Date of Degree


Document Type


Degree Name



Earth & Environmental Sciences


Ruth Wilson Gilmore

Committee Members

Marianna Pavlovskaya

Monica Varsanyi

Subject Categories

Geography | Political Economy


Carceral state, political economy, homeless shelters, race, class, gender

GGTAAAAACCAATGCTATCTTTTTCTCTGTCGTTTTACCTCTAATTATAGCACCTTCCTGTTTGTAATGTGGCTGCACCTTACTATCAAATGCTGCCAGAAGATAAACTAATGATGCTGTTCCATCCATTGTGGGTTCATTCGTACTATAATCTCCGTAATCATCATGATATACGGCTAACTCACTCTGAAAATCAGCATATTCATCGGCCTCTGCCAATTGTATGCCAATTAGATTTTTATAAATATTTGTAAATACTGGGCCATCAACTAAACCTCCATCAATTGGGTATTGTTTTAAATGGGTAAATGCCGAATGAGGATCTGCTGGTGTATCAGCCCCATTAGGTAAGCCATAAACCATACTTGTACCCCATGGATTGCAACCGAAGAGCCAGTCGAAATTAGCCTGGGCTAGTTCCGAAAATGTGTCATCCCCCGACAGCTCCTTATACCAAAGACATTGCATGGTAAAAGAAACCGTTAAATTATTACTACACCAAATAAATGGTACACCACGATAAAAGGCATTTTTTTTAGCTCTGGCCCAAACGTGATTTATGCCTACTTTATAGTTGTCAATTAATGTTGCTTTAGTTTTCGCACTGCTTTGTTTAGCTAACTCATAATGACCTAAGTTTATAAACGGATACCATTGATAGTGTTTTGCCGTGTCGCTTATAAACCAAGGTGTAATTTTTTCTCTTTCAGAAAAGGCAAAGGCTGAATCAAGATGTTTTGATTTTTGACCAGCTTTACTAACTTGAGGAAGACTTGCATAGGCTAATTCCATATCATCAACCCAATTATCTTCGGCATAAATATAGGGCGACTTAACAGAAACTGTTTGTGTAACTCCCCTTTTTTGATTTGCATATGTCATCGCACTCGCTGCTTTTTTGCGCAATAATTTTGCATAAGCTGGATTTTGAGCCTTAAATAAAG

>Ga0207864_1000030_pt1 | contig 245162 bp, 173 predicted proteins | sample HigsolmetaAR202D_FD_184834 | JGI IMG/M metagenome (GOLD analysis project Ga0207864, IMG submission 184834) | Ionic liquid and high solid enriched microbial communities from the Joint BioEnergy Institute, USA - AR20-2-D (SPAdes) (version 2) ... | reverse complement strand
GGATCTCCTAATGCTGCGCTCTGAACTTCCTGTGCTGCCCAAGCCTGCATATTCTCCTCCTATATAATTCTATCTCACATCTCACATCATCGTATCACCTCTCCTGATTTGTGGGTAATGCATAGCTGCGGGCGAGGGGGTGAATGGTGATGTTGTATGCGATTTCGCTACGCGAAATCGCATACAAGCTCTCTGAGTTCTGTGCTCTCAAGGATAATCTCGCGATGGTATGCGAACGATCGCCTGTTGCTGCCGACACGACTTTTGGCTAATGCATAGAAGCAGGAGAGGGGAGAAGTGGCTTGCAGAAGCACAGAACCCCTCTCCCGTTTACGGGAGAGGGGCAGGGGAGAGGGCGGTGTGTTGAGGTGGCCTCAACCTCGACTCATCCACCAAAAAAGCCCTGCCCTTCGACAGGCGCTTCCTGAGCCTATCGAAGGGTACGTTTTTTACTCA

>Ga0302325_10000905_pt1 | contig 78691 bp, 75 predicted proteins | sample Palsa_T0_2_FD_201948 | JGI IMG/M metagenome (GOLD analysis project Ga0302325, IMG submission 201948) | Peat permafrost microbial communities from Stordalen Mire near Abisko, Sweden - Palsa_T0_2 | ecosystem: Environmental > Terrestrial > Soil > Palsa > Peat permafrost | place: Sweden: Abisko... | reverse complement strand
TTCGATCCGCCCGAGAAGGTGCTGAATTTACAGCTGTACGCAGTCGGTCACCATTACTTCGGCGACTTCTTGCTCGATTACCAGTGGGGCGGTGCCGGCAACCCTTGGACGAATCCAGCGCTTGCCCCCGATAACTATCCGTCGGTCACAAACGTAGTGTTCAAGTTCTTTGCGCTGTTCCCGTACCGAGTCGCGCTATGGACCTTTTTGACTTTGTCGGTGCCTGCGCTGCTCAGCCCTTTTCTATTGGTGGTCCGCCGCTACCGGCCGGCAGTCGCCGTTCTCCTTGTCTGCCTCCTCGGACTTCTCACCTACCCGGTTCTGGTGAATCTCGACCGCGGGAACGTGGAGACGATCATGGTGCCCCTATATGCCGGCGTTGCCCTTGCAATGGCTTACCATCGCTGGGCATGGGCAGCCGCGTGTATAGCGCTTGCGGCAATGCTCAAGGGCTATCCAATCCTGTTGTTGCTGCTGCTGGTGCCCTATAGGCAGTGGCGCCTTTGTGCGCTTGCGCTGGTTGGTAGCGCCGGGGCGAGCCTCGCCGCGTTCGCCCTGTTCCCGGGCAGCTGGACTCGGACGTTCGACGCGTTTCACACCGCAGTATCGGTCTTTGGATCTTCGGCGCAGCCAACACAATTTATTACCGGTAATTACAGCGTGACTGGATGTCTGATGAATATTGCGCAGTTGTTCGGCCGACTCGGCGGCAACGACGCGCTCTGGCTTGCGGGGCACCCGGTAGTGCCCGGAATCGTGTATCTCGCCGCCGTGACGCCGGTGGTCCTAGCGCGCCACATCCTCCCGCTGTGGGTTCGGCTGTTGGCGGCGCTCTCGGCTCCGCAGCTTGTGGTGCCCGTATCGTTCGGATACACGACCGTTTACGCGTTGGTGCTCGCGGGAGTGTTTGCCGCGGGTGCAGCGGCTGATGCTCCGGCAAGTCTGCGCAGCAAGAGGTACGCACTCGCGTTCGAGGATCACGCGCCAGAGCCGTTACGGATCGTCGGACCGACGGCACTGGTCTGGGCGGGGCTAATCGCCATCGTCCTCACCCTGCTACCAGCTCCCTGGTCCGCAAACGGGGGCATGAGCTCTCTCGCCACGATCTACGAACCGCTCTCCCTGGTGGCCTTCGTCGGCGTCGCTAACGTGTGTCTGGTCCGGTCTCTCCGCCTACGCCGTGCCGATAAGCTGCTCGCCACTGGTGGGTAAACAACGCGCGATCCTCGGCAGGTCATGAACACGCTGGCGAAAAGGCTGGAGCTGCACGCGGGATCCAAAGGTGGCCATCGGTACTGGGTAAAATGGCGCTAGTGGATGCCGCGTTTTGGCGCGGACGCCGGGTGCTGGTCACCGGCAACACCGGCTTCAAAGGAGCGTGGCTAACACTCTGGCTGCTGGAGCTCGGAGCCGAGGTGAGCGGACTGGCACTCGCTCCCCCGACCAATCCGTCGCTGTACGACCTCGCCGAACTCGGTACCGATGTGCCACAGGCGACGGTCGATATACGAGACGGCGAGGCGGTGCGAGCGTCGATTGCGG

At this time of increasing housing insecurity, recent reforms in homeless shelter policy have attracted the attention of scholars and activists. This research sheds light on these changes by placing them in historical and political-geographic perspective, focusing on the role of homeless shelters in stabilizing social displacement by destabilizing solidarity. It demonstrates historical continuity between prisons and homeless shelters in New York City through a case study of conditions surrounding the transition of Camp LaGuardia, a prison that slowly transformed into the city’s largest, and longest lasting, homeless shelter. The case study is an empirical demonstration of some of the theoretical underpinnings of an increasingly punitive and regulatory state, its class, race, and gender dimensions, and its rhetorical classification of itself as diminishing, aspects of social structural change that Ruth Wilson Gilmore describes as built on prison foundations. The research argues from a position and program of abolition.